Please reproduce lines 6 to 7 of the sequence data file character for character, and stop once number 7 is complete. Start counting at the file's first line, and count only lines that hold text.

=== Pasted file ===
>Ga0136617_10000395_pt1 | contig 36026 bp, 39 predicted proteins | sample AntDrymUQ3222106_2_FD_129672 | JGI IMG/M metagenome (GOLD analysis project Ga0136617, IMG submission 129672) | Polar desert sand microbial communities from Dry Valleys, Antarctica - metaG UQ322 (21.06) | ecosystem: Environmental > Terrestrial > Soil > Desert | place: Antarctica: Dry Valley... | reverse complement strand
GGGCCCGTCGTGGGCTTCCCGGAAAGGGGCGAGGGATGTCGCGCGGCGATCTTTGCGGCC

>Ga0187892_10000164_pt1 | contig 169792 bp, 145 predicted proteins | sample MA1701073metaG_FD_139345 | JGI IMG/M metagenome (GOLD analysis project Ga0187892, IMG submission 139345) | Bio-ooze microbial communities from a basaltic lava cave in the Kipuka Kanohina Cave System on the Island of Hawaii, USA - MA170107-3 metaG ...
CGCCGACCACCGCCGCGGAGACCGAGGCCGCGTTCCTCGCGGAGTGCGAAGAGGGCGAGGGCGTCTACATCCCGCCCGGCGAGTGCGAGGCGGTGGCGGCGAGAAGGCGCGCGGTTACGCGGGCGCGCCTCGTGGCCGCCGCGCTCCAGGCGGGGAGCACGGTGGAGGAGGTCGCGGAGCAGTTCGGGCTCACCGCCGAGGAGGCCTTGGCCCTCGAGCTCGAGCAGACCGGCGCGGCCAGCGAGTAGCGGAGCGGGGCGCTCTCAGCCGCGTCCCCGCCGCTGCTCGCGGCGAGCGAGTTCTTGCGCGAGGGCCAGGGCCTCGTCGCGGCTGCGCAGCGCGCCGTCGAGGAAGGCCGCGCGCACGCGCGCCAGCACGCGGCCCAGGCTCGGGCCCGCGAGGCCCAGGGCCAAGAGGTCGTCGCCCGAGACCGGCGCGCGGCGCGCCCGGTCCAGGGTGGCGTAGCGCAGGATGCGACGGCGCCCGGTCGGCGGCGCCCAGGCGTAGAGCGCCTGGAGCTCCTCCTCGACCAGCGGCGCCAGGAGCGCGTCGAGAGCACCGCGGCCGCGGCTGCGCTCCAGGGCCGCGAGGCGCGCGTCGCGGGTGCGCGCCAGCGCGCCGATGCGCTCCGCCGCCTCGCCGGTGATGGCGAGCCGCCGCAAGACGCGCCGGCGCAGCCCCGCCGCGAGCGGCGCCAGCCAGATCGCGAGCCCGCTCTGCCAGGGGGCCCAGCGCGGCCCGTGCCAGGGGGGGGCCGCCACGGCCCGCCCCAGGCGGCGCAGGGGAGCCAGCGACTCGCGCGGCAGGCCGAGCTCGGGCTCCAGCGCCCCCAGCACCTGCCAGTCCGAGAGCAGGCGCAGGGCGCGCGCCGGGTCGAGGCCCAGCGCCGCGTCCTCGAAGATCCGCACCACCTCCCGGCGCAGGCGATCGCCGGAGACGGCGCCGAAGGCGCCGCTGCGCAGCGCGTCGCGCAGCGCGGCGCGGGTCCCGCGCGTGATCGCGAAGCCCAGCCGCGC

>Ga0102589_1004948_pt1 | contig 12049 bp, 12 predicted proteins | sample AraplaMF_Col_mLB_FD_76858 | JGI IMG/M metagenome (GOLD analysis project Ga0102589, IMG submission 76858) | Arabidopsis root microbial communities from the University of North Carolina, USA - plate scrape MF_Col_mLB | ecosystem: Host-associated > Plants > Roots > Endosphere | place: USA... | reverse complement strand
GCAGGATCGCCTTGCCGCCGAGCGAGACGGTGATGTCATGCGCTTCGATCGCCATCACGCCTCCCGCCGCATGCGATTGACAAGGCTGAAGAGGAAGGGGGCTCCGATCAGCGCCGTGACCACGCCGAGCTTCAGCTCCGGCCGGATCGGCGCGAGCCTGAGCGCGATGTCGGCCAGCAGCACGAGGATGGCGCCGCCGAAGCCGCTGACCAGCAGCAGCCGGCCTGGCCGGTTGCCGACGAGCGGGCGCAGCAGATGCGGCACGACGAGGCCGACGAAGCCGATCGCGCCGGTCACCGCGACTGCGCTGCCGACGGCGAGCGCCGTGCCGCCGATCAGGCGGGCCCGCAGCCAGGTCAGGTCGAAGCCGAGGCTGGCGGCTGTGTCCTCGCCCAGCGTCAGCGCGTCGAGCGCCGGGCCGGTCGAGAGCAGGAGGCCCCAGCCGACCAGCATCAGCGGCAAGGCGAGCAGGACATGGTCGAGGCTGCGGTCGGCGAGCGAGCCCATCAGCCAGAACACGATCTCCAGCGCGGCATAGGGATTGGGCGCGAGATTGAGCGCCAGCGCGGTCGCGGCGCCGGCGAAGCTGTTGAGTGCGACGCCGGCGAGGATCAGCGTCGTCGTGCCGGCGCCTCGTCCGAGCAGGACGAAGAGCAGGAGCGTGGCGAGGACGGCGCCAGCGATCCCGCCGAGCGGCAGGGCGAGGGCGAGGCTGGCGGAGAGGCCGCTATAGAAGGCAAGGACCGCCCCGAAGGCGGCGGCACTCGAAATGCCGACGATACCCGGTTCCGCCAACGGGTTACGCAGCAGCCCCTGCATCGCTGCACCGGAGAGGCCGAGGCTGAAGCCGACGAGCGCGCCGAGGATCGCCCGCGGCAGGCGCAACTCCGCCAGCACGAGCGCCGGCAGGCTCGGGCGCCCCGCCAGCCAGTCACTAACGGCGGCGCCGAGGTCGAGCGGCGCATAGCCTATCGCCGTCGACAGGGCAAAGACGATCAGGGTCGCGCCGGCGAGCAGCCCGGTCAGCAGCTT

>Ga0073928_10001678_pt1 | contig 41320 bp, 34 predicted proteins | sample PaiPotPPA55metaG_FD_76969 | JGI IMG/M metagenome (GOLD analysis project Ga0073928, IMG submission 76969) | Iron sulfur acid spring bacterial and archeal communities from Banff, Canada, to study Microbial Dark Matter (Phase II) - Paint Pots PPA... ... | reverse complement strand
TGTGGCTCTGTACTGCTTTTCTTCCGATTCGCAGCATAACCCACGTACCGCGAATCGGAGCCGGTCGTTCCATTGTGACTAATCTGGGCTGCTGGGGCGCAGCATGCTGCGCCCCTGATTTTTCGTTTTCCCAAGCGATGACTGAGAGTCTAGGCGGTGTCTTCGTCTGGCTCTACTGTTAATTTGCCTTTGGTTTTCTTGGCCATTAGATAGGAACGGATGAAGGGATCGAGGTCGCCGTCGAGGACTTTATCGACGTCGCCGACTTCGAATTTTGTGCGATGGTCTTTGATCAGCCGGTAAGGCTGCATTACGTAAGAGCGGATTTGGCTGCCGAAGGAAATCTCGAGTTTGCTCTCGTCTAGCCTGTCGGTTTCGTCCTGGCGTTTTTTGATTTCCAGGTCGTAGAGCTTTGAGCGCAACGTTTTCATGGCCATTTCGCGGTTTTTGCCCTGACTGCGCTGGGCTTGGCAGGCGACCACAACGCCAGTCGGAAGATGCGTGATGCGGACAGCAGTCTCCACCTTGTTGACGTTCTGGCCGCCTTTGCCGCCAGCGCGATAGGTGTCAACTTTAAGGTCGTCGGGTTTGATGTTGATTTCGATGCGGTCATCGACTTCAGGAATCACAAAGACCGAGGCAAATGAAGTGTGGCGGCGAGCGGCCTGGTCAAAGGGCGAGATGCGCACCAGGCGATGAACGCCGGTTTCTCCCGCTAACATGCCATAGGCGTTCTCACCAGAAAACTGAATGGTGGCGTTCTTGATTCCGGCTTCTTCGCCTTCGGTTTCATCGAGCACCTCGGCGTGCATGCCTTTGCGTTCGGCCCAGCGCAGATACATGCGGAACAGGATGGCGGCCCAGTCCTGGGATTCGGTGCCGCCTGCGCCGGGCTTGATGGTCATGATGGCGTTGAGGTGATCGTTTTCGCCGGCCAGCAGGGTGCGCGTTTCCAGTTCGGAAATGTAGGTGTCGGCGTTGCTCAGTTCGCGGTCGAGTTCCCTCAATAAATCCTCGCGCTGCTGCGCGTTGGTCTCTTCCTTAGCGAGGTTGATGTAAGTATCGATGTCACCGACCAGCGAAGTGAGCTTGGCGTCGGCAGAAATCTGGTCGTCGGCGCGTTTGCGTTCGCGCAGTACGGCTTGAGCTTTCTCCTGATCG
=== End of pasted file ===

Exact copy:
GCAGGATCGCCTTGCCGCCGAGCGAGACGGTGATGTCATGCGCTTCGATCGCCATCACGCCTCCCGCCGCATGCGATTGACAAGGCTGAAGAGGAAGGGGGCTCCGATCAGCGCCGTGACCACGCCGAGCTTCAGCTCCGGCCGGATCGGCGCGAGCCTGAGCGCGATGTCGGCCAGCAGCACGAGGATGGCGCCGCCGAAGCCGCTGACCAGCAGCAGCCGGCCTGGCCGGTTGCCGACGAGCGGGCGCAGCAGATGCGGCACGACGAGGCCGACGAAGCCGATCGCGCCGGTCACCGCGACTGCGCTGCCGACGGCGAGCGCCGTGCCGCCGATCAGGCGGGCCCGCAGCCAGGTCAGGTCGAAGCCGAGGCTGGCGGCTGTGTCCTCGCCCAGCGTCAGCGCGTCGAGCGCCGGGCCGGTCGAGAGCAGGAGGCCCCAGCCGACCAGCATCAGCGGCAAGGCGAGCAGGACATGGTCGAGGCTGCGGTCGGCGAGCGAGCCCATCAGCCAGAACACGATCTCCAGCGCGGCATAGGGATTGGGCGCGAGATTGAGCGCCAGCGCGGTCGCGGCGCCGGCGAAGCTGTTGAGTGCGACGCCGGCGAGGATCAGCGTCGTCGTGCCGGCGCCTCGTCCGAGCAGGACGAAGAGCAGGAGCGTGGCGAGGACGGCGCCAGCGATCCCGCCGAGCGGCAGGGCGAGGGCGAGGCTGGCGGAGAGGCCGCTATAGAAGGCAAGGACCGCCCCGAAGGCGGCGGCACTCGAAATGCCGACGATACCCGGTTCCGCCAACGGGTTACGCAGCAGCCCCTGCATCGCTGCACCGGAGAGGCCGAGGCTGAAGCCGACGAGCGCGCCGAGGATCGCCCGCGGCAGGCGCAACTCCGCCAGCACGAGCGCCGGCAGGCTCGGGCGCCCCGCCAGCCAGTCACTAACGGCGGCGCCGAGGTCGAGCGGCGCATAGCCTATCGCCGTCGACAGGGCAAAGACGATCAGGGTCGCGCCGGCGAGCAGCCCGGTCAGCAGCTT

>Ga0073928_10001678_pt1 | contig 41320 bp, 34 predicted proteins | sample PaiPotPPA55metaG_FD_76969 | JGI IMG/M metagenome (GOLD analysis project Ga0073928, IMG submission 76969) | Iron sulfur acid spring bacterial and archeal communities from Banff, Canada, to study Microbial Dark Matter (Phase II) - Paint Pots PPA... ... | reverse complement strand